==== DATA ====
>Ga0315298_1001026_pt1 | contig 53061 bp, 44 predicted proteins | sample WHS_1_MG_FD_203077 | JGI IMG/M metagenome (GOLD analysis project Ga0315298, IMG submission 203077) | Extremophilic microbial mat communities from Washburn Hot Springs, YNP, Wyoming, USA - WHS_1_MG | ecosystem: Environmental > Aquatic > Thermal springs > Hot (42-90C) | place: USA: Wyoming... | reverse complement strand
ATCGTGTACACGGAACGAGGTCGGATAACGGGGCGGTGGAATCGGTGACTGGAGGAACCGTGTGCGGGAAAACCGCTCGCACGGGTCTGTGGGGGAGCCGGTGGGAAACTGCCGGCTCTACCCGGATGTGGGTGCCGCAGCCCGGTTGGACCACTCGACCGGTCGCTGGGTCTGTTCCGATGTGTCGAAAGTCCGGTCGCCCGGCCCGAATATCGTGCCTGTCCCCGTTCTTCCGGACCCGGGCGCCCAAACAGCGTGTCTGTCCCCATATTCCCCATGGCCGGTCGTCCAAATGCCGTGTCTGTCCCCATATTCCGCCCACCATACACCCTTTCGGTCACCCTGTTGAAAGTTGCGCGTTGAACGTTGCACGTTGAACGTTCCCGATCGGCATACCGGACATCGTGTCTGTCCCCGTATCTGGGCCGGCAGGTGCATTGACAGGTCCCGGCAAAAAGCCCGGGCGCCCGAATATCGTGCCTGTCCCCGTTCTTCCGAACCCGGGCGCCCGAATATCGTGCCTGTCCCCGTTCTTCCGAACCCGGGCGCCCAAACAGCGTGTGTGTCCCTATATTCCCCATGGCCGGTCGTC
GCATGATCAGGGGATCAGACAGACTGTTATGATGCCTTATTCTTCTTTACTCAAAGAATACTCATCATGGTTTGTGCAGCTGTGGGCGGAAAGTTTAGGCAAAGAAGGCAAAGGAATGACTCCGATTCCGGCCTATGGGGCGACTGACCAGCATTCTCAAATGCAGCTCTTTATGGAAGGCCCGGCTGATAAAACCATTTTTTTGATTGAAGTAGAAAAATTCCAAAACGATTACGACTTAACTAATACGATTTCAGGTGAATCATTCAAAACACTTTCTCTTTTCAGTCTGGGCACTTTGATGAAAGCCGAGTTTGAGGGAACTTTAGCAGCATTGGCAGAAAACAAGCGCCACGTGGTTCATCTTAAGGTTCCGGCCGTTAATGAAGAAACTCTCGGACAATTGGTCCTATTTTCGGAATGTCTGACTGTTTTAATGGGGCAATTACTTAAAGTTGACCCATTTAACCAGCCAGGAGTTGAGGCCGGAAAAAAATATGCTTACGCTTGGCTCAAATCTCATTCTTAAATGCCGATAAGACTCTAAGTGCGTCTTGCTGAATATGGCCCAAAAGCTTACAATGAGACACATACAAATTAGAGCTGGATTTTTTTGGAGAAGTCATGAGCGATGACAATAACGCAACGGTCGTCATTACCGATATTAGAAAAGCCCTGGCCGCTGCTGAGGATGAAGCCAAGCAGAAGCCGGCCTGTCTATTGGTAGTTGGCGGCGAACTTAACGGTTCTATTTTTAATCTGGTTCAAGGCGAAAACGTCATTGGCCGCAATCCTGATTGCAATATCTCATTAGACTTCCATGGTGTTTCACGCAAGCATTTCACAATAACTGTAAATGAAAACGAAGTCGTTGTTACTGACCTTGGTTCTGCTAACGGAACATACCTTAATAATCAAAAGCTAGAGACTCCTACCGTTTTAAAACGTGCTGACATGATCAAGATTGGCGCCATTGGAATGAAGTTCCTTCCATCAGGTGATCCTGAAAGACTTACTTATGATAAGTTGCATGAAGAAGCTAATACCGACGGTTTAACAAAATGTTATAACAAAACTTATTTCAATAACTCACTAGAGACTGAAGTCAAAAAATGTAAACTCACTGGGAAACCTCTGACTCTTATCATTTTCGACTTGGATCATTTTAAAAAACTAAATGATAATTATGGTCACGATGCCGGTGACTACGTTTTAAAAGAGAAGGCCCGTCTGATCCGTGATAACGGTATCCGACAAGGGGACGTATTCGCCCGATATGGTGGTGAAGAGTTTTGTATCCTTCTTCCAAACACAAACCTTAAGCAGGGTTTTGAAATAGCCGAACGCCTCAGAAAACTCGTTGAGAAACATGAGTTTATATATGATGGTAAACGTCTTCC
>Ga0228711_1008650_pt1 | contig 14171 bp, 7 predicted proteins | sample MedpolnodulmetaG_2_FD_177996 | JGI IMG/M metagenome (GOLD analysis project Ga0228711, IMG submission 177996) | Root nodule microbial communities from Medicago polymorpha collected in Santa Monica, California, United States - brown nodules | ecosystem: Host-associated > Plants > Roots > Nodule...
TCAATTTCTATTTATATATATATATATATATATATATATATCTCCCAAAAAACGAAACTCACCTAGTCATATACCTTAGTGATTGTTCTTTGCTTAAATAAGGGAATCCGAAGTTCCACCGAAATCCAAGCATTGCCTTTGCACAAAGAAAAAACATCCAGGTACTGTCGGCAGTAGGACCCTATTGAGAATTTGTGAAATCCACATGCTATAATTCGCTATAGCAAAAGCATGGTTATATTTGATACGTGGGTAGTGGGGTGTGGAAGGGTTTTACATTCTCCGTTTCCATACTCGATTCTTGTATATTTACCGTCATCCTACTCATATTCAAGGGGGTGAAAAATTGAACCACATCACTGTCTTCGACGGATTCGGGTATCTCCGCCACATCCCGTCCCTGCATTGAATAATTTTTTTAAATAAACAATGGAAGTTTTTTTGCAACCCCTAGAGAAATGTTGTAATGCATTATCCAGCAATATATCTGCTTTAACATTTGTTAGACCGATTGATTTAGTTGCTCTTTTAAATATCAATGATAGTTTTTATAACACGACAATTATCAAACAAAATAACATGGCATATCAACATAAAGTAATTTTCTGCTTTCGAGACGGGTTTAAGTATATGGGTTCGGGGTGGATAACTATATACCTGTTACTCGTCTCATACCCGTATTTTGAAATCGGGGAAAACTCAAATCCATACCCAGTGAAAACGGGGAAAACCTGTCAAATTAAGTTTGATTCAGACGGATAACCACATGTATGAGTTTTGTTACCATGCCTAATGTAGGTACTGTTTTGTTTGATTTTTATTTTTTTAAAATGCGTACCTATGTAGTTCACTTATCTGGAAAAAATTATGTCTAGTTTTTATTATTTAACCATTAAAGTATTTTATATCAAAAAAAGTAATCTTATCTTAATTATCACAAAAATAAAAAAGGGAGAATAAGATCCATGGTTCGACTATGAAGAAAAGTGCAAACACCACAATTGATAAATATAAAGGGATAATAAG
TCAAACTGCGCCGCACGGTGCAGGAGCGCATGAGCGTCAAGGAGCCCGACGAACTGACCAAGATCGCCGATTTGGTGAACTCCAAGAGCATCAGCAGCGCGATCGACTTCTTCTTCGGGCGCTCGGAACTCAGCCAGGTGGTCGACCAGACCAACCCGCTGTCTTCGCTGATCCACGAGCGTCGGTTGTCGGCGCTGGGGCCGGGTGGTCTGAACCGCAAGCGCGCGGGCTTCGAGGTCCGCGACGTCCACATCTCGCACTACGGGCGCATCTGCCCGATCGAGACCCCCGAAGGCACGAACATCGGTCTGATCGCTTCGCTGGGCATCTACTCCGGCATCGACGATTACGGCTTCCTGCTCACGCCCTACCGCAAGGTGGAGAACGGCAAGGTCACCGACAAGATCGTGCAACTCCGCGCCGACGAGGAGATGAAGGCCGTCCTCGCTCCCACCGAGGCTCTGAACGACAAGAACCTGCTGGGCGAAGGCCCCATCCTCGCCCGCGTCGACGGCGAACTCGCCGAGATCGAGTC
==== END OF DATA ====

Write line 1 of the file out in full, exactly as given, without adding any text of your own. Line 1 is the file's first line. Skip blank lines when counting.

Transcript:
>Ga0315298_1001026_pt1 | contig 53061 bp, 44 predicted proteins | sample WHS_1_MG_FD_203077 | JGI IMG/M metagenome (GOLD analysis project Ga0315298, IMG submission 203077) | Extremophilic microbial mat communities from Washburn Hot Springs, YNP, Wyoming, USA - WHS_1_MG | ecosystem: Environmental > Aquatic > Thermal springs > Hot (42-90C) | place: USA: Wyoming... | reverse complement strand